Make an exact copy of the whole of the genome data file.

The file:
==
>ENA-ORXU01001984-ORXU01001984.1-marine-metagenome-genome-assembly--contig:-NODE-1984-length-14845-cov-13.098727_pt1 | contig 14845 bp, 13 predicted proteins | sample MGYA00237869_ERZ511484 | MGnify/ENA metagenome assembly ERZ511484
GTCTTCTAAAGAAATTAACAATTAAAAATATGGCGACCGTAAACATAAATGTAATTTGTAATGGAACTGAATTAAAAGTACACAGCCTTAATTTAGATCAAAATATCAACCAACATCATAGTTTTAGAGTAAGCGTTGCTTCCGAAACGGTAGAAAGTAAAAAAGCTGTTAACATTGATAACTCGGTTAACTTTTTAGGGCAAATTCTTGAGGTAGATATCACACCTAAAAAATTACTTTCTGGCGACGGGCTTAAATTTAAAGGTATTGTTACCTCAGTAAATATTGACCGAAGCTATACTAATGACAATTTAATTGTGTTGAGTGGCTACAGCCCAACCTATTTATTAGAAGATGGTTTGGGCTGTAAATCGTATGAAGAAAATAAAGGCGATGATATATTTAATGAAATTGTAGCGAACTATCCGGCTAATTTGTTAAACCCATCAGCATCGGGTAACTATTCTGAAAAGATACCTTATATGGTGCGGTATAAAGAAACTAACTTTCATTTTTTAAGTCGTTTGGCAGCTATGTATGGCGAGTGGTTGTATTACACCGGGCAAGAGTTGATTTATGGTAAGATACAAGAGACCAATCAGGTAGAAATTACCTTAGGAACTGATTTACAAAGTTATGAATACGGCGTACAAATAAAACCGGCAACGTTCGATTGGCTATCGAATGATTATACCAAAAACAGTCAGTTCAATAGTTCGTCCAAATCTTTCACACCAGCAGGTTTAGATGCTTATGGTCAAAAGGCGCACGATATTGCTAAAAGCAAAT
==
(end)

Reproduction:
>ENA-ORXU01001984-ORXU01001984.1-marine-metagenome-genome-assembly--contig:-NODE-1984-length-14845-cov-13.098727_pt1 | contig 14845 bp, 13 predicted proteins | sample MGYA00237869_ERZ511484 | MGnify/ENA metagenome assembly ERZ511484
GTCTTCTAAAGAAATTAACAATTAAAAATATGGCGACCGTAAACATAAATGTAATTTGTAATGGAACTGAATTAAAAGTACACAGCCTTAATTTAGATCAAAATATCAACCAACATCATAGTTTTAGAGTAAGCGTTGCTTCCGAAACGGTAGAAAGTAAAAAAGCTGTTAACATTGATAACTCGGTTAACTTTTTAGGGCAAATTCTTGAGGTAGATATCACACCTAAAAAATTACTTTCTGGCGACGGGCTTAAATTTAAAGGTATTGTTACCTCAGTAAATATTGACCGAAGCTATACTAATGACAATTTAATTGTGTTGAGTGGCTACAGCCCAACCTATTTATTAGAAGATGGTTTGGGCTGTAAATCGTATGAAGAAAATAAAGGCGATGATATATTTAATGAAATTGTAGCGAACTATCCGGCTAATTTGTTAAACCCATCAGCATCGGGTAACTATTCTGAAAAGATACCTTATATGGTGCGGTATAAAGAAACTAACTTTCATTTTTTAAGTCGTTTGGCAGCTATGTATGGCGAGTGGTTGTATTACACCGGGCAAGAGTTGATTTATGGTAAGATACAAGAGACCAATCAGGTAGAAATTACCTTAGGAACTGATTTACAAAGTTATGAATACGGCGTACAAATAAAACCGGCAACGTTCGATTGGCTATCGAATGATTATACCAAAAACAGTCAGTTCAATAGTTCGTCCAAATCTTTCACACCAGCAGGTTTAGATGCTTATGGTCAAAAGGCGCACGATATTGCTAAAAGCAAAT